After making the Mariner’s Compass quilt (see March 15 post) and the Rain Forest Quilt (see March 14 post), I had built up my confidence when it came to my professional skills. At the time I had no plans to start my own business but two things changed all that.
First, in November 2006 my lovely husband announced that he was leaving to be with another woman, a wealthy client of his who had taken a liking to him. I responded to that shock by going immediately into Retail Therapy. Eight weeks after Wayne left I saw a gorgeous APQS quilting machine, liked how it felt when I quilted on it (for about five minutes), noticed I had a credit card that had nothing on it but a high amount of available credit, and bought the machine you see pictured above.
I looked at it this way. I could go into therapy twice a week for a year, or I could buy a machine that would be loads of fun to use, would be helpful in earning money in my retirement, would make quilting much easier and much more professional, and would eventually pay for itself.
I had salivated for a longarm machine, hoping one day to be able to afford a $3,000 one, which would be a machine only a bit better than my regular sewing machine. Instead I got this beauty, which will easily quilt a king-sized quilt in a day.
Anyone out there ever done that before?
The rain forest quilt was the second quilt I quilted on the longarm. It is entirely custom quilted.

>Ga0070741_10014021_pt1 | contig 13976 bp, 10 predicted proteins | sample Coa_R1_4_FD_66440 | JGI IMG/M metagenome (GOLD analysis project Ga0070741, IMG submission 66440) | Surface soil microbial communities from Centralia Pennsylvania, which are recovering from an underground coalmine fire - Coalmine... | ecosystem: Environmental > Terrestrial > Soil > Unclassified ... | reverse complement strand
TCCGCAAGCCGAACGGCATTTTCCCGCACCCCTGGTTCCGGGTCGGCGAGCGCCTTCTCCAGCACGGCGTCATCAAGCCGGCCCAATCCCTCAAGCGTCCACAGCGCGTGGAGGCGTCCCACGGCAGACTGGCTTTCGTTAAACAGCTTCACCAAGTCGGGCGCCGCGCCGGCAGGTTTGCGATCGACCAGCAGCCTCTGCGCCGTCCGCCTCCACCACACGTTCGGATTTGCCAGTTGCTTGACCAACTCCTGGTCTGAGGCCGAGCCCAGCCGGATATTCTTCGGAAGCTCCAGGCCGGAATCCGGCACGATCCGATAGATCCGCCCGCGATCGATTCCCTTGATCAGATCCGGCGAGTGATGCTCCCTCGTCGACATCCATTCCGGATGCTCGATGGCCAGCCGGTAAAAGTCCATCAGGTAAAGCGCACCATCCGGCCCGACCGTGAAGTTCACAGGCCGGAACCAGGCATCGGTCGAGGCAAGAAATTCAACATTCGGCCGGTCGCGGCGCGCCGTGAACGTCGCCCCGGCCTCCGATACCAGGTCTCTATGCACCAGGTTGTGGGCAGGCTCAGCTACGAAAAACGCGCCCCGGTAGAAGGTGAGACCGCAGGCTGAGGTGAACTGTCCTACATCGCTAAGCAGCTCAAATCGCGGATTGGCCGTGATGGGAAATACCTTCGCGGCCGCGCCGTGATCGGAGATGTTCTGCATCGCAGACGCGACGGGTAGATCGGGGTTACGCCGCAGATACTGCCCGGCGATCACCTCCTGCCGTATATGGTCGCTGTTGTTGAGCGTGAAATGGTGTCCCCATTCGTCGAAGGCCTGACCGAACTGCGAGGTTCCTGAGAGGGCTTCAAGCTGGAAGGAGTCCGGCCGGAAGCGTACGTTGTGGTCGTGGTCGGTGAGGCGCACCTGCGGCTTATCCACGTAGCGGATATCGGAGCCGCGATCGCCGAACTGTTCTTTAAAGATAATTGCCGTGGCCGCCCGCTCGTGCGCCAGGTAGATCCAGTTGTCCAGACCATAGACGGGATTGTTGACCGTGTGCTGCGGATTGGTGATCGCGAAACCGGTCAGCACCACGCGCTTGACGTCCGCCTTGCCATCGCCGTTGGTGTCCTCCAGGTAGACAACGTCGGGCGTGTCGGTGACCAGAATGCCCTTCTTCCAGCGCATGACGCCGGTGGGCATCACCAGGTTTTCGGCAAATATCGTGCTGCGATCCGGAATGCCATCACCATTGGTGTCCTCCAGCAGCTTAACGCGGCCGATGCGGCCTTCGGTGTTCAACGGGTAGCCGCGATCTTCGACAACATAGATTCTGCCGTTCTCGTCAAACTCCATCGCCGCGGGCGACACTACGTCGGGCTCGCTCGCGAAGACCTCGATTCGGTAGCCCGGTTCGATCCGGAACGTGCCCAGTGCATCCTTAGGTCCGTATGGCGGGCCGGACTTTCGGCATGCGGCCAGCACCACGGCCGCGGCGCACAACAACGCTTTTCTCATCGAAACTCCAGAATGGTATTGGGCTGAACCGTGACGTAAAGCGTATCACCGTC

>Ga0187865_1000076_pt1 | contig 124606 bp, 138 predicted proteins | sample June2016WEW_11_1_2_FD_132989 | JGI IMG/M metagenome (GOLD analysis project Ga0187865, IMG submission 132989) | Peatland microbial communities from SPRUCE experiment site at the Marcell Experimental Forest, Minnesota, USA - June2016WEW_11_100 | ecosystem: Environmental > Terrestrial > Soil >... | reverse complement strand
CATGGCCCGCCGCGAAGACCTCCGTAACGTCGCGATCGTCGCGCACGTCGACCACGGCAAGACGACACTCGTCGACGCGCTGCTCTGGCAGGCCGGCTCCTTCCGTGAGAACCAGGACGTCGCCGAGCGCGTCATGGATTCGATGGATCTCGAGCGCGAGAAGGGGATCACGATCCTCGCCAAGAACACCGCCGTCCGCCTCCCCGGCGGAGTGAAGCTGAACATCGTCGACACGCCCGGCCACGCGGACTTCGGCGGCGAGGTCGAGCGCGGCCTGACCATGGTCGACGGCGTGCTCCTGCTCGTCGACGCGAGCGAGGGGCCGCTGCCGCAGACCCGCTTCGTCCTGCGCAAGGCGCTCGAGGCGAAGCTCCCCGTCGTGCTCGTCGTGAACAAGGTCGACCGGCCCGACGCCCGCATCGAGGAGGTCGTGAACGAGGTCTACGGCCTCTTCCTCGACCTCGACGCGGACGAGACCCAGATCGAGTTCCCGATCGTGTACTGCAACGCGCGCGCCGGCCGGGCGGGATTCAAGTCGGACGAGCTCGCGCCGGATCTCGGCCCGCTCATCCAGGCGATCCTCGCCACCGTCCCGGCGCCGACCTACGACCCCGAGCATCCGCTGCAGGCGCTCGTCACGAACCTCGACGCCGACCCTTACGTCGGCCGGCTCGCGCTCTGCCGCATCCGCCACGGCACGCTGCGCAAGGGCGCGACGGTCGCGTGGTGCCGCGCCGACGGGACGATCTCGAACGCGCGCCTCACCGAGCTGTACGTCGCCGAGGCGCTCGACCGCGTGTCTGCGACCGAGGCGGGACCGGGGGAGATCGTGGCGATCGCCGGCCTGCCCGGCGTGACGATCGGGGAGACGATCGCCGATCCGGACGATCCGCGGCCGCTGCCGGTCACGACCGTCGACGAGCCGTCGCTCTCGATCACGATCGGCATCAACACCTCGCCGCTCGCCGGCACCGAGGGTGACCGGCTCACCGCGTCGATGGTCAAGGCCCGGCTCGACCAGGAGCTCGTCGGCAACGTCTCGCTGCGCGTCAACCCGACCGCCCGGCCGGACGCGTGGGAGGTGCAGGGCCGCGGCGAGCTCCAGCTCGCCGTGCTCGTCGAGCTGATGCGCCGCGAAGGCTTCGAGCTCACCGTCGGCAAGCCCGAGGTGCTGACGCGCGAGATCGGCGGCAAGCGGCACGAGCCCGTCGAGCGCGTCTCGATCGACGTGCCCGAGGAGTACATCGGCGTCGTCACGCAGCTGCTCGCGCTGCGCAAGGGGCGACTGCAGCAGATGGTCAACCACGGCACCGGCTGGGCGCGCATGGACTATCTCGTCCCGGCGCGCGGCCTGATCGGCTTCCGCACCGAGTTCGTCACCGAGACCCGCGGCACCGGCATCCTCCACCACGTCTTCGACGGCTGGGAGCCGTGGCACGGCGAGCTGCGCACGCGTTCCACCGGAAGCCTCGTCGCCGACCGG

Although I had a lot to learn about tension problems, needles and such, this quilt was a joy to quilt, since whatever I did wrong blended right into the rain forest!
The second thing that helped me start my own business was when DuPont Engineering where I had worked for seven years closed its doors and was sold to Interface Engineering. Soon after that the corporate world and I parted company. I already had my APQS longarm machine, I had a serviceable sewing machine and had been collecting my stash for years. Below is just a small amount of it:
I even had a business ID number. All I needed was a name. A lot of people ask me why Rhino Quilting, but those people usually don’t know my last name. I didn’t want a sweet name, I didn’t want a common name, and Rhino Quilting just seemed to fit the bill.
Since I’m telling you about my machine, I ought to mention a few years after I purchased it, I almost lost it.
A freak storm came through the Salmon Creek area and lightning hit a large tree above my house, splitting off a limb which bounced and split again, sending a missile of a limb right through the roof.
I was lucky as no one was hurt and little was damaged except a bit of structural damage,but my 5-month old puggle was scared out of his wits. Below is what the skylight over my longarm machine looked like the next day.
And this is what my longarm machine looked like:
There was a tiny bit of damage to the machine and a lot of cleaning up to do, but I was very lucky. It works well, as you can see. To facilitate my quilting, I purchased a number of Circle Lord templates, which have greatly increased the accuracy and range of my quilting. Luckily they are made of hardy plastic and were not hurt during the invasion.
The Circle Lord fits on the table and a stylus (seen at top of picture – the small white object) fits into the grooves of the template. The needle follows the grooves as you work your way down the quilt.
Below is the APQS longarm machine today, it being the only furniture in the living room at my present location in Vancouver. It is holding a new batch of clothes for my present project. Before too long they will be reincarnated into a bereavement quilt ready to be quilted on this lovely machine.